Also to the valiant squire Zohanni de Baio da Milano, who in the castle in Pavia with the valiant squire ____ [Sram? Gram?], a German, achieved three thrusts [strikes] of sharp-ironed [sharp-headed] lance on horse, and then on foot three strikes of pollaxe and three strikes of sword and three strikes of dagger, in the presence of the very noble Signor the Duke of Milan, and of the Madonna the Duchess and of infinite other Signori (Gentlemen) and Donne (Ladies).

Also to the cautious knight Misser Azo di Castelbarcho [Azzone Francesco di Castelbarco], who one time had to fight with Zohanni di li Ordelaffi (Giovanni di Ordilaffi]. And another time with the valiant and good knight Misser Jacomo de Besen, and the field had to be chosen by Signor the Duke of Milan. Of these and others whom I, Fiore, have taught, I am very content, because I have been well paid and I obtained the honour and the love of my students and of their relatives.

Also, I say that when I taught this art I taught it secretly, so that no other person was present except for the student and some close relatives.

Also, it happened that when others were present they stayed with Sacramental promise not to divulge the plays they saw from me, Fiore. And most of all I was wary of fencing Masters and of their students. And they invited me, the Masters, out of envy, to fight with sharp and pointed swords in an arming jacket, without any other armour except for a pair of chamois leather gloves, and all this had happened because I did not want to practice with them nor teach them anything of my art. And this accident happened five times, so that I have been requested ['called out']. And five times, for my honour, I have had to fight in strange places, without relatives and without friends, not trusting others, but in God an the art and in myself, Fiore, and in my sword. And by the grace of God I, Fiore, remained with honour and without scars upon my person. Also I, Fiore, told my students who had to fight in the barriers that combat in the barriers is much much less dangerous than a combat with sharp and pointed swords in an arming jacket. Because he who plays with sharp swords, failing just a single cover that hit gives him death. And one who fights in the barriers and is well armoured, and can receive a lot of wounds, but still he can win the battle. Also, it is another thing that rare times [rarely] does anybody perish because they grab and grapple.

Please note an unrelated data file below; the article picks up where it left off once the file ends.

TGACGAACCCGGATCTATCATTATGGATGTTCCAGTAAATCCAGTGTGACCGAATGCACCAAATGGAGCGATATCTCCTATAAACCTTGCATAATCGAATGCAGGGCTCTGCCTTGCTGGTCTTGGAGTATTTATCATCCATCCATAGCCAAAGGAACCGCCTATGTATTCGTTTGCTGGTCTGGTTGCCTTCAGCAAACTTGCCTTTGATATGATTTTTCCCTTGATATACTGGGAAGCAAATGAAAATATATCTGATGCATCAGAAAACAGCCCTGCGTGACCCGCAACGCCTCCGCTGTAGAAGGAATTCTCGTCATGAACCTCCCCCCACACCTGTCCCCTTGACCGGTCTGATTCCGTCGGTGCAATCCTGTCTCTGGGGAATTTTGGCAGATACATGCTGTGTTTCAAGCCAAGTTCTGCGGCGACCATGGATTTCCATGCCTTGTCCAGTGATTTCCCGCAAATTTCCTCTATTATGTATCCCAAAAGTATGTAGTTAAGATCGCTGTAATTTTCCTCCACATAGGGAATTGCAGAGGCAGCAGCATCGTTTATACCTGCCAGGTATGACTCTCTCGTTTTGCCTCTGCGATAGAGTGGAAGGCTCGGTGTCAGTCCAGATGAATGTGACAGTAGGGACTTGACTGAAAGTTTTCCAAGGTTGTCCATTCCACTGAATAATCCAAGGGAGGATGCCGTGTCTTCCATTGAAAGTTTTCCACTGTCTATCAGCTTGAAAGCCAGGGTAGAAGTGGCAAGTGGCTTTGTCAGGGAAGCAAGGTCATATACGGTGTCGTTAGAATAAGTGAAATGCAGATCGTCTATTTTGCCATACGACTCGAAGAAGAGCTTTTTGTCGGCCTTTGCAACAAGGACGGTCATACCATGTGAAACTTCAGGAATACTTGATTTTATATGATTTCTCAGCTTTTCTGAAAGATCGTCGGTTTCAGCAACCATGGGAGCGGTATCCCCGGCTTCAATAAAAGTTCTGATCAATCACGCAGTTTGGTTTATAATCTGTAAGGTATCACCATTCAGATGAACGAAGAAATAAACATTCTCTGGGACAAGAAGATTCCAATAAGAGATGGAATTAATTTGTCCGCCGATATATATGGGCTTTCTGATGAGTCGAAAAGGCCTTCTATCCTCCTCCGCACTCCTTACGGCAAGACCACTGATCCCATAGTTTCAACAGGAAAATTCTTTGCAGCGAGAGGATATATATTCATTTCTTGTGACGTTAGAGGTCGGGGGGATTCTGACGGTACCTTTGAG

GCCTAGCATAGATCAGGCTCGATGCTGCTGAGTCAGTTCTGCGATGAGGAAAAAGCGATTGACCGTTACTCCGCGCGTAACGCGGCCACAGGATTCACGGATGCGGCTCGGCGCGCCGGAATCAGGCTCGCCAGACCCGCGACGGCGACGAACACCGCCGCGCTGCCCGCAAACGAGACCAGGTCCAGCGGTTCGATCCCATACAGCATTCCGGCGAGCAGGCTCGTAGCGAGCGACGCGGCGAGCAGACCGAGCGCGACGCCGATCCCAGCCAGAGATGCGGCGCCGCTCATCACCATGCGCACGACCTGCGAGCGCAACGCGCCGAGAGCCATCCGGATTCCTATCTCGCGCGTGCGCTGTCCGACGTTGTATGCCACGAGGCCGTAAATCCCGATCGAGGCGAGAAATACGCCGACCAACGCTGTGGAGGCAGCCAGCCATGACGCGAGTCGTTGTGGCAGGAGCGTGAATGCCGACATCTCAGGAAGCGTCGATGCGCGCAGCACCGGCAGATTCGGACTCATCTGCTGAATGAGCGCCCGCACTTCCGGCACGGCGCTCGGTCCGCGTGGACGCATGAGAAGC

Thus I say that I would rather fight three times in the barriers than just one time with sharpened swords, like I said above. And thus I say that the man who fights in the barriers, being well armoured and knowing the art of combat, and having advantages which can be obtained, if he is not valiant and victorious he would like to hang himself, although I can say that for the grace of god never has one of my students has been a looser in this art. They have always remained with honour in this art. Also I, the aforementioned, say that these Signori (Gentlemen), knights and squires, to whom I showed this art of combat, have been content with my teachings, not wanting another master

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than the said Fiore. Also I say that none of these students have ever had a book in the art of combat, but for Misser Galeaz di Manthoa [Galeazzo da Mantova]. Well he said that without books no one can be a good master or student in this art. And I, Fiore, confirm that this art is so long that there is no man in all the World who has such a great memory to be able to remember, without a book, a fourth part [quarter] of this art. So that with only knowledge of fourth part [quarter] of this art it would not be possible to be a master anymore. That I, Fiore, knowing how to read and to write and to draw, and having books in this art and having studied it well for XL [40] years and more, am also not a perfectly good master in this art. Well then that I am held by great Signori, who have been my students, a good and perfect master in this art. And if I say that if I had studied for 40 years law, in politics and medicine as I studied the art of armed combat, I would have been doctor in these three sciences. And in this science of armed combat I had big troubles with strain and expenses, to be even a good student amongst others.